This is the September newsletter by Jason Reynolds, the National Ambassador for Young People’s Literature.
I have an announcement to make: The 20th annual Library of Congress National Book Festival is coming up! I repeat, the 20th annual Library of Congress National Book Festival is coming up!
I have another announcement to make: This may very well be the first year the National Book Festival is, in fact, national. At least, in the true sense of the word. And by true sense, I mean the Jason Reynolds definition of it. Let me explain.
The National Book Festival, for as long as I can remember, has been an extraordinary event. Every year there were tons of authors scattered across the National Mall, with the Washington Monument temporarily and inadvertently becoming a giant pencil for the celebratory weekend. Then it moved—the festival, not the monument—from the unshaded lawn into the air-conditioned convention center, where it became a glorious labyrinth of readers and writers. Elevators and corridors slammed with like-minded people talking and laughing, shoulders and elbows bumping, tote bags swinging, shuffling from one session to the next. But extraordinary, celebratory and glorious aren’t the only adjectives that could be used to describe this festival. Informative, inspiring, organized, communal, life-changing are a few others, and I could go on. However, there’s one word I wouldn’t use to describe it, and that’s national.
National is one of those weird terms often deployed loosely to color something with importance. Like, if you call something national it suddenly means it should be acknowledged or paid attention to. It impresses people at parties and, take it from me, even gets people to overlook your hair, tattoos and dirty sneakers. For instance, the position I hold at the moment—the one affording me the opportunity to write this letter—the National Ambassador for Young People’s Literature, doesn’t sound nearly as big without that first word, right? National gives it some sauce, lifts it up a bit. But the truth about the word national is that beyond the weight it adds to any title, it has the potential (I’d even go as far as to say the responsibility) to serve as two things. The first is to present and spotlight something as representative of the nation, which basically means I’m currently the country’s mascot as it pertains to young people’s literature (and I’m honored, but where’s my furry book costume?!). And the second thing it does is imply that whatever it’s attached to is accessible to the nation.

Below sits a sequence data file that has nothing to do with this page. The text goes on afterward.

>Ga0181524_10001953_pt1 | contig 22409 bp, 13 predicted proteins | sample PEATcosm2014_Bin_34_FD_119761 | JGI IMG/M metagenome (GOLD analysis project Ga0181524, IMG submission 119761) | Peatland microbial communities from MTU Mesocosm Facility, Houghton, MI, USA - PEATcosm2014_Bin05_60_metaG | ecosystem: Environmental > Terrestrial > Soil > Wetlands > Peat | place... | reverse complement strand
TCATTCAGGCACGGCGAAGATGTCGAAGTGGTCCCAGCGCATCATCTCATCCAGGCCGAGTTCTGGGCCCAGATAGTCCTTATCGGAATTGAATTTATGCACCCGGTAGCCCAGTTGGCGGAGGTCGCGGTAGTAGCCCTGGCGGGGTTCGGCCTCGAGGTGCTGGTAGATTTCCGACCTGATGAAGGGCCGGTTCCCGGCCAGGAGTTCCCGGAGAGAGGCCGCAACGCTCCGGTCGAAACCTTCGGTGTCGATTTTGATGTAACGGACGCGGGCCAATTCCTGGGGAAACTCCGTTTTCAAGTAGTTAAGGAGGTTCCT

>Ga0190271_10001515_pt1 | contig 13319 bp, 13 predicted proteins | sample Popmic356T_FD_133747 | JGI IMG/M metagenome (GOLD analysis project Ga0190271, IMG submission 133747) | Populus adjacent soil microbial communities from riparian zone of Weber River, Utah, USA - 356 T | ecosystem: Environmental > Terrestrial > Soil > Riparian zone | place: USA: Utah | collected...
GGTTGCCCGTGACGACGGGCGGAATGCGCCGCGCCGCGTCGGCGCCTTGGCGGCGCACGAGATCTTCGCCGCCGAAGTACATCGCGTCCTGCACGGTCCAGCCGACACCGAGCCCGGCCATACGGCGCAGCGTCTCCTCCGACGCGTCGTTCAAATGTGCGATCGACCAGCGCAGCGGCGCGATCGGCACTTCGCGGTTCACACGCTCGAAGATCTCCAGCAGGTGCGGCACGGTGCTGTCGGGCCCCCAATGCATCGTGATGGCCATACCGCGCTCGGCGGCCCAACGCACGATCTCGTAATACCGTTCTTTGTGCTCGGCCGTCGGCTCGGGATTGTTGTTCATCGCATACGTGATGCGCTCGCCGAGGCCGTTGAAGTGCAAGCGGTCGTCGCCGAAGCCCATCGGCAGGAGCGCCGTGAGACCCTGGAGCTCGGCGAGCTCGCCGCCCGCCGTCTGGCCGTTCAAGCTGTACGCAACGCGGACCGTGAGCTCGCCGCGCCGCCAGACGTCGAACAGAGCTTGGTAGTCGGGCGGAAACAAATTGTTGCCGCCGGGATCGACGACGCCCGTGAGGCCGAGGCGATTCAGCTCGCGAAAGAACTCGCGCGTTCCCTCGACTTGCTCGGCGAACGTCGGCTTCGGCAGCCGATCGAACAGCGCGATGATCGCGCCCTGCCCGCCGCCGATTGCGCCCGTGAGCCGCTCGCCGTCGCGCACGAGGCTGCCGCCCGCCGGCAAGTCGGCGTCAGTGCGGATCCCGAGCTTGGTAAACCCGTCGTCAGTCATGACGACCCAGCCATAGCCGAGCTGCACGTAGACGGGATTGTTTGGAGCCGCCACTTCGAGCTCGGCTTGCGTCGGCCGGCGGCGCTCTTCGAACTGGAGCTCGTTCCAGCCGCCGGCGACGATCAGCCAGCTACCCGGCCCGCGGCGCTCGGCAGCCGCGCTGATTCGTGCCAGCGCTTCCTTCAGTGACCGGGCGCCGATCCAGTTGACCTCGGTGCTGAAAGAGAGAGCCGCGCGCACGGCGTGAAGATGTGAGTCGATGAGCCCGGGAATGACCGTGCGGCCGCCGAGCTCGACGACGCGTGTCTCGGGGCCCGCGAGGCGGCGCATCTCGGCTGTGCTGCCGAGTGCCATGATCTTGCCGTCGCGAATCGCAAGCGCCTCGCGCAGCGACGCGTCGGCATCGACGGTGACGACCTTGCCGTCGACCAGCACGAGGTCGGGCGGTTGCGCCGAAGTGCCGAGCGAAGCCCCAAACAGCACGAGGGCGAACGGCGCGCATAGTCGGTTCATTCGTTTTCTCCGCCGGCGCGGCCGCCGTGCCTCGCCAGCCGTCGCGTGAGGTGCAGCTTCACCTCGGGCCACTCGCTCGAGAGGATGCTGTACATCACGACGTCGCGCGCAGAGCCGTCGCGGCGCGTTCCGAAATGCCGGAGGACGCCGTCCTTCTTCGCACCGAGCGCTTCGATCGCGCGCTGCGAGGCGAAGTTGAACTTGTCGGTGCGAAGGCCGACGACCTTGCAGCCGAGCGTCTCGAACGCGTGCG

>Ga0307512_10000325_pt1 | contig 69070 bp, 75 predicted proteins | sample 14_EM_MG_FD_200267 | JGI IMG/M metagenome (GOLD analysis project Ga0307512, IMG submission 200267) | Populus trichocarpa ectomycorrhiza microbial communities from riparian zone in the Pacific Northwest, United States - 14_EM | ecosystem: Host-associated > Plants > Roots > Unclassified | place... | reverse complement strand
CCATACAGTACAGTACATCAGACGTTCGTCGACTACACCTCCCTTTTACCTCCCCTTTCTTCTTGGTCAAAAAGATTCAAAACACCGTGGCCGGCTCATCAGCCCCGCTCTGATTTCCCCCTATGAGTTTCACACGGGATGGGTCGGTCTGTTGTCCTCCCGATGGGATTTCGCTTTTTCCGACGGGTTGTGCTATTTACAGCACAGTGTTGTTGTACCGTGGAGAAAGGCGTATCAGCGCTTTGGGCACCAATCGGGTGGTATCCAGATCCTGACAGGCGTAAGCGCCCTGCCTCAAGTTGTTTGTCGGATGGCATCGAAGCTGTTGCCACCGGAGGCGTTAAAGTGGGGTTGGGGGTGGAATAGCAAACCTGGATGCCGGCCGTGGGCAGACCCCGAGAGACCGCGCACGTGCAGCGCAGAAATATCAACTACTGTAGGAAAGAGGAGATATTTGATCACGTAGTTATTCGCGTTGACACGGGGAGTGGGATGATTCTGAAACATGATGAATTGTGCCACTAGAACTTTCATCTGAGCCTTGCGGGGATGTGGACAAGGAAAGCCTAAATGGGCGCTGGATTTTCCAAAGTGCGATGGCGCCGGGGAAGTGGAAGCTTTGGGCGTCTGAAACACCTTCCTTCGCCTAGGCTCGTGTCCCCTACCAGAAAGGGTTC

- representative of, plus 2. accessible to, equals national.
(Again, this is from the Jason Reynolds Dictionary.)
What does this mean?
Well, in my case, one has to do with my voice, and the other has to do with yours. And to really feel like I’m checking the national box, I’m working to find some kind of middle ground where both are true, where I’m representing America’s kid lit world and am also accessible to the young people who read it and need it. But honestly, due to COVID-19 and the quarantine, carrying out my plans has become complicated (but not impossible!)
That being said, when it comes to the National Book Festival, in its 20th year, I actually think the state of our country has made this important festival, which, to its credit, has been representative of the nation’s writers, now far more accessible to the nation’s readers. You know why? Because for the first time, book fans don’t have to travel to Washington, D.C., to take part in it, or be forced to settle for next-day highlights. Everyone with Wi-Fi can bear witness to the word. Anyone with a signal can see the country’s stellar storytellers at the touch of a button. From Muskogee to Memphis, from Winslow to Wilmington, Lindsborg to Lancaster, America’s book people, from the prairie to the projects, can gather around their screens as if they were hearths and finally be engulfed in the warmth of this national celebration, which could actually make it…a NATIONAL celebration.
There’s such beauty in that. Such connection. Such promise. And I, for one, in the midst of this novel time, will take this moment as a silver lining, a hopeful lanyard on which I’ll attach my medal and hang it proudly around my neck.
So be sure to log on to this legendary, national festival, and let’s collectively celebrate stories. Because, after all, to celebrate stories is to celebrate us.
I repeat, to celebrate stories is to celebrate us.
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